Use this URL to cite or link to this record in EThOS: https://ethos.bl.uk/OrderDetails.do?uin=uk.bl.ethos.776105
Title: How do thought suppression attempts impact upon beliefs about uncontrollability of worry
Author: McLean, Andrew
Awarding Body: University of Glasgow
Current Institution: University of Glasgow
Date of Award: 2006
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Abstract:
According to Wells' metacognitive model of Generalised Anxiety Disorder, GAD, patients attempt to suppress intrusions that trigger worry. Wells postulates that these attempts are rarely effective and may, in fact, increase the frequency of worry triggers. These apparent failures are interpreted as evidence for loss of mental control, thereby exacerbating beliefs about the uncontrollability of worry. The current study tested these predictions. Sixty-two high worriers completed a naturalistic experiment comprising two sessions separated by an experimental week. In Session 1, participants recorded their beliefs about worry in general, including its uncontrollability. They then selected a current worry and recorded how often it came to mind over the following week. The Suppression group (N=32) suppressed their chosen worry during the week. The Mention group (N=30) simply monitored its occurrence. In Session 2, measures completed at Session 1 were repeated. Contrary to prediction, the Suppression group reported a significant improvement in the controllability of their worrying in general. No shift was demonstrated by the Mention group. In addition, relative to the Mention group, the Suppression group reported more success at suppressing their chosen worries, spent less time thinking about them, and found them to be more controllable and less distressing. Findings are discussed within the context of Wells' model.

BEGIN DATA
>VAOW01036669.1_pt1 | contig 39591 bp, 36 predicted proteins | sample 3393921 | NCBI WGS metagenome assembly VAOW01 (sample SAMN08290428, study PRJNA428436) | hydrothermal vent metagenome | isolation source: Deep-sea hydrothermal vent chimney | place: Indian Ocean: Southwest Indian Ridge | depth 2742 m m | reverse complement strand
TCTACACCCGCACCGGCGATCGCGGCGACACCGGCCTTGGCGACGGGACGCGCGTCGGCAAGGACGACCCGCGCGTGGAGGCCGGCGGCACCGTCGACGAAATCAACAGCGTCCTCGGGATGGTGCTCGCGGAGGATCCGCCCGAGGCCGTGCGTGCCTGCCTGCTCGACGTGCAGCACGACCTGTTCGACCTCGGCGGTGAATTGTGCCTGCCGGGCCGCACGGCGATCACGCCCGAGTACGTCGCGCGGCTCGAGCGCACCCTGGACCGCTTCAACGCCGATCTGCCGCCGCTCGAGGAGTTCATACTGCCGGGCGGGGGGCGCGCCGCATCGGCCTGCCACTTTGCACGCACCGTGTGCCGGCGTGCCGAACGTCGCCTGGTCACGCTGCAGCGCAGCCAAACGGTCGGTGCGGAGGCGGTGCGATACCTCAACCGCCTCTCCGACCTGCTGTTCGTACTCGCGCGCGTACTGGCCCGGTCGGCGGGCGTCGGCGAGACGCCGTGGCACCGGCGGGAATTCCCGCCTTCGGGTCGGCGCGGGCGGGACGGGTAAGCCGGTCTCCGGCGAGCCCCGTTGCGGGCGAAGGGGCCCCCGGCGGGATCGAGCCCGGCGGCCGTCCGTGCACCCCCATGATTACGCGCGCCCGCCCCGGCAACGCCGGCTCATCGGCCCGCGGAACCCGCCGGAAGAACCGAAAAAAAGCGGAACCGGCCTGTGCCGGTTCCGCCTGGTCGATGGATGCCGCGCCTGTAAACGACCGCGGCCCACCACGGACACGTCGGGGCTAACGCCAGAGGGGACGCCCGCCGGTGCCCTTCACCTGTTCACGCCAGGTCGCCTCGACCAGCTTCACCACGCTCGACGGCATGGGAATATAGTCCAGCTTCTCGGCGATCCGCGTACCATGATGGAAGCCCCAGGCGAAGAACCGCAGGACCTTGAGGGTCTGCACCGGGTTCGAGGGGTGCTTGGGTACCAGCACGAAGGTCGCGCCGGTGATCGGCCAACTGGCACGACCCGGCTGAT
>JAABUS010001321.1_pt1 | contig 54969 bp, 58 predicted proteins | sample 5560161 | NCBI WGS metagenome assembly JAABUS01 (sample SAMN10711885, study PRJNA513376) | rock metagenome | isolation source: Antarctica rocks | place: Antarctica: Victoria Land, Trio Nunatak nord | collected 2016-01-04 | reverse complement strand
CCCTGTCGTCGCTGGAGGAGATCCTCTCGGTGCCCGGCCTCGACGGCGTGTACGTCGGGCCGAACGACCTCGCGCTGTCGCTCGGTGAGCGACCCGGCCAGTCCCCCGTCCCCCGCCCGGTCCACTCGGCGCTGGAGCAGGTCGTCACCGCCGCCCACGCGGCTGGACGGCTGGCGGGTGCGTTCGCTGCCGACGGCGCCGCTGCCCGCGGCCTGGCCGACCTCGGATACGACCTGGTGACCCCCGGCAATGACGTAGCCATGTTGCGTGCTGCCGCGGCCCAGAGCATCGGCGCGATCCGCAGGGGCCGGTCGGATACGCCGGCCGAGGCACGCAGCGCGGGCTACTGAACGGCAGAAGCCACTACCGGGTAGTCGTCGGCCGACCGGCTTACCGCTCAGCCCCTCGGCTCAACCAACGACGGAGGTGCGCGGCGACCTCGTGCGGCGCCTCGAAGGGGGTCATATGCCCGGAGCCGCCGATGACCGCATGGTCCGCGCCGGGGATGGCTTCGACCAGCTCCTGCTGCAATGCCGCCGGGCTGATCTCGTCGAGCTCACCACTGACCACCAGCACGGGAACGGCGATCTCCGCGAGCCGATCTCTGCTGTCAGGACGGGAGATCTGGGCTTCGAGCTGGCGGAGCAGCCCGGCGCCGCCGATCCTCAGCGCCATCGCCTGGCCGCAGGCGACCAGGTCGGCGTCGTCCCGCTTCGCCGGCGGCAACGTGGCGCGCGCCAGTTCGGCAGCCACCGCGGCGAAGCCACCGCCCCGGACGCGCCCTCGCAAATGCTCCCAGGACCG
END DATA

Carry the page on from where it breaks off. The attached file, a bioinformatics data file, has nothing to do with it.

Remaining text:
Supervisor: Not available Sponsor: Not available
Qualification Name: Thesis (D.Clin.Psy.) Qualification Level: Doctoral
EThOS ID: uk.bl.ethos.776105  DOI: Not available
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